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Going It Alone
For small business owners, it’s often more difficult because of additional limits on tax-deferred profit sharing. However, recent changes in tax laws have given some small business owners a distinct edge in saving for retirement.
Under the previous laws, small business owners had to lump together all the sources for their tax-deferred savings, subject to a relatively low contribution cap, namely $30,000.
“It was not practical to combine a 401(k) and a profit-sharing plan, because 401(k) deferrals reduced the amount that you could contribute to a profit-sharing plan, and you could get to the maximum with just the profit-sharing plan,” said Brian Moore, a financial and trust adviser with Legacy Trust, a
As such, there is suddenly a new market for business owners who previously had no incentive to start a 401(k) plan, as opposed to participating in other tax-deferred plans such as SEPs and SIMPLEs, or just using traditional IRAs.
“The challenge there is, you hit the maximums much quicker,”
Changes in the Internal Revenue Code starting in 2002 increased the maximum amount of a business owner’s compensation that could be contributed to a profit-sharing plan and deducted from taxable income from 15 to 25 percent. At the same time, because of the “decoupling”
Of course, the number of people who are able to set aside nearly $100,000 each year for retirement is quite small. That does not mean that a solo 401(k) is not a good choice for lower-income business owners.
“Your salary isn’t assumed paid until the end of the year. Even if you’re taking those regular draws from the business, those are not necessarily considered paid salary until the end of the year when you know what your profit is,” he said.
In a poor year, a solo 401(k) participant could contribute nothing. In a good year, the business owner could contribute up to the maximum. The true flexibility comes in being able to wait until the year is over to make that decision.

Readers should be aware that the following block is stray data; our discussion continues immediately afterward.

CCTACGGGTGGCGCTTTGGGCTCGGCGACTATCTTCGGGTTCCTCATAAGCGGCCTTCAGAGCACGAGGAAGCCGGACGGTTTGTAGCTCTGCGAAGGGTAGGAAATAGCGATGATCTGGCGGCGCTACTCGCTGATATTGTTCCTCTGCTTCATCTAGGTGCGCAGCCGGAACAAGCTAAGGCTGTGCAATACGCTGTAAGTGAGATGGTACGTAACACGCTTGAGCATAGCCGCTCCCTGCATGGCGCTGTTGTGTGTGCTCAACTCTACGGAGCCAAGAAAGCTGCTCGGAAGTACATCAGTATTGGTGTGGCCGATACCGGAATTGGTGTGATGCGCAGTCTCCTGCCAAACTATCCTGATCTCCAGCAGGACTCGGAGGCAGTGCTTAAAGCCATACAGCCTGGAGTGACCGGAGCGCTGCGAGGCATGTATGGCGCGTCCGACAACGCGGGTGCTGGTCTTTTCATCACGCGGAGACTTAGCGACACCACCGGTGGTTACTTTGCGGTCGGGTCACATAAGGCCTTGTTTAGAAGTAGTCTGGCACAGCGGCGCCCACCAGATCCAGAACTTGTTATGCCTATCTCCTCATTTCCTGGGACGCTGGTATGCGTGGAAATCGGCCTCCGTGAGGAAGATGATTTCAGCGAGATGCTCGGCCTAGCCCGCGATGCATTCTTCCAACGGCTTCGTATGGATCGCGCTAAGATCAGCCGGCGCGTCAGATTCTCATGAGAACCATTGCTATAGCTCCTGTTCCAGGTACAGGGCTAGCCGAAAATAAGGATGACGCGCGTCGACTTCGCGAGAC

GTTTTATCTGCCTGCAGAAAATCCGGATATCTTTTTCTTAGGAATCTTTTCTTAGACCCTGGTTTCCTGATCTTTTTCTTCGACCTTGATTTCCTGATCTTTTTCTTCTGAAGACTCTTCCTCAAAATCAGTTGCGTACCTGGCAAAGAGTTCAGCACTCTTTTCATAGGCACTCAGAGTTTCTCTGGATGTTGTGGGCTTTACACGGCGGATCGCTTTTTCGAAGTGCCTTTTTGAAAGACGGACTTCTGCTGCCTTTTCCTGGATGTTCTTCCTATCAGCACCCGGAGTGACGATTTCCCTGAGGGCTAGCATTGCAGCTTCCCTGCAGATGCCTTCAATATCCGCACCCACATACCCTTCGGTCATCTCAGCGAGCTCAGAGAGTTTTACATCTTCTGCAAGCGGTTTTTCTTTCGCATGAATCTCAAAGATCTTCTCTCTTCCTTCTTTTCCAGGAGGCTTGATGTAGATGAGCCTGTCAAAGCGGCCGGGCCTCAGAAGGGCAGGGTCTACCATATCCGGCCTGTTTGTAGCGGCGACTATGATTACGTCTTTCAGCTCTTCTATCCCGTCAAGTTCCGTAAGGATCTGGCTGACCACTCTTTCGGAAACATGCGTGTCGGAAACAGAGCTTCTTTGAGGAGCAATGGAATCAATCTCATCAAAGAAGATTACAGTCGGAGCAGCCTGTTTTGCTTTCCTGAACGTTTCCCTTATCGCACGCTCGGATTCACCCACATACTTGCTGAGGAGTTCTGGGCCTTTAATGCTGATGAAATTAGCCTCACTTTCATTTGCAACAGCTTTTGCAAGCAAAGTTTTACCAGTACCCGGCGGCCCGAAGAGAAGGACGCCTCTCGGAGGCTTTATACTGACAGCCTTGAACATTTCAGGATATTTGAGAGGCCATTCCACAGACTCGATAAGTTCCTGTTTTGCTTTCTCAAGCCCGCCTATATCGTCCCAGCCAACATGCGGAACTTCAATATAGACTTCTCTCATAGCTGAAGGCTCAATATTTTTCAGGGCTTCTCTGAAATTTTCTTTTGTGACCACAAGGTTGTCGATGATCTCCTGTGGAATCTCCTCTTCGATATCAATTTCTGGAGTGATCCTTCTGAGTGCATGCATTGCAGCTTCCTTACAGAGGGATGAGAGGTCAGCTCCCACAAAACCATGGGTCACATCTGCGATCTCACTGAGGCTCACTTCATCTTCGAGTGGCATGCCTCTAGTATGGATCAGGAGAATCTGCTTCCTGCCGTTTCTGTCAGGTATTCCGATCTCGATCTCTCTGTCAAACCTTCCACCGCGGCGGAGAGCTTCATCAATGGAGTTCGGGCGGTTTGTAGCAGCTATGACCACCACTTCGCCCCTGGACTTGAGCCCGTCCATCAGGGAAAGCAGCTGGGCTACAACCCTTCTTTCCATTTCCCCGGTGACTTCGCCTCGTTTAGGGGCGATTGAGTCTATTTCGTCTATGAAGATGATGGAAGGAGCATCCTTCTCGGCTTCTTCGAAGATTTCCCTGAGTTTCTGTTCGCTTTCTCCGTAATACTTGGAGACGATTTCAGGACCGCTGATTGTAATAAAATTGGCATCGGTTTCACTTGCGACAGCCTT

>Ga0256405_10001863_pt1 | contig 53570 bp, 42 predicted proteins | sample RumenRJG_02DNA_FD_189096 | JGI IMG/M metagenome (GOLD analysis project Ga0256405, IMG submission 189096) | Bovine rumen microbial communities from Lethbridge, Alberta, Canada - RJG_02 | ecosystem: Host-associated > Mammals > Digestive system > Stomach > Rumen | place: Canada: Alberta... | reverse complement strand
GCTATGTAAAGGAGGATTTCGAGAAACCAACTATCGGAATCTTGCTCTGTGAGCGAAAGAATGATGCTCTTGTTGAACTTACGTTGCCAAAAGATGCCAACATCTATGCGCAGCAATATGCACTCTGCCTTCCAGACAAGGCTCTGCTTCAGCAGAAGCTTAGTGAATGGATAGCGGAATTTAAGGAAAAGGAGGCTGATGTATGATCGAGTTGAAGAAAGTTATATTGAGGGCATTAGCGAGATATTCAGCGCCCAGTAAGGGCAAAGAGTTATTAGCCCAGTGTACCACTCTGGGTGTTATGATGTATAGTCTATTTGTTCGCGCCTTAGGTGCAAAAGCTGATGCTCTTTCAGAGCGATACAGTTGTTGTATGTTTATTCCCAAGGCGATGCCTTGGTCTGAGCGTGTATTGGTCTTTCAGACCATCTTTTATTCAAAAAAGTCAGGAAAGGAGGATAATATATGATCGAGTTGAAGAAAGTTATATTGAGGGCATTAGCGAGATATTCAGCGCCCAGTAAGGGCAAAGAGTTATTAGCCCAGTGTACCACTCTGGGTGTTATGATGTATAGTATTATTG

“So you could take a big lump sum and plop it into the plan at that point. You don’t really have to pre-plan as long as you get your plan in place by Dec. 31,”
The rules are slightly different for corporations. For incorporated business owners, the contributions would be more formal and regular, like those made in traditional 401(k)s in larger corporations, and there is no ability to wait until the end of the year to determine contributions.
Although the rules regarding solo 401(k)s are different from a taxation standpoint, the actual investments are the same as traditional 401(k) funds.
The idea of an individual 401(k) might seem too good to be true. That’s not the case, but they are not necessarily right — or available — for everyone. To qualify for a solo 401(k), a business can’t have any common-law employees that qualify for the plan. That still allows the owner and the owner’s spouse to participate. The business can have other employees, but there are certain restrictions they must meet in order to be considered ineligible for participation.
“People are saying, ‘I am going to take these skills that I have accumulated during my pri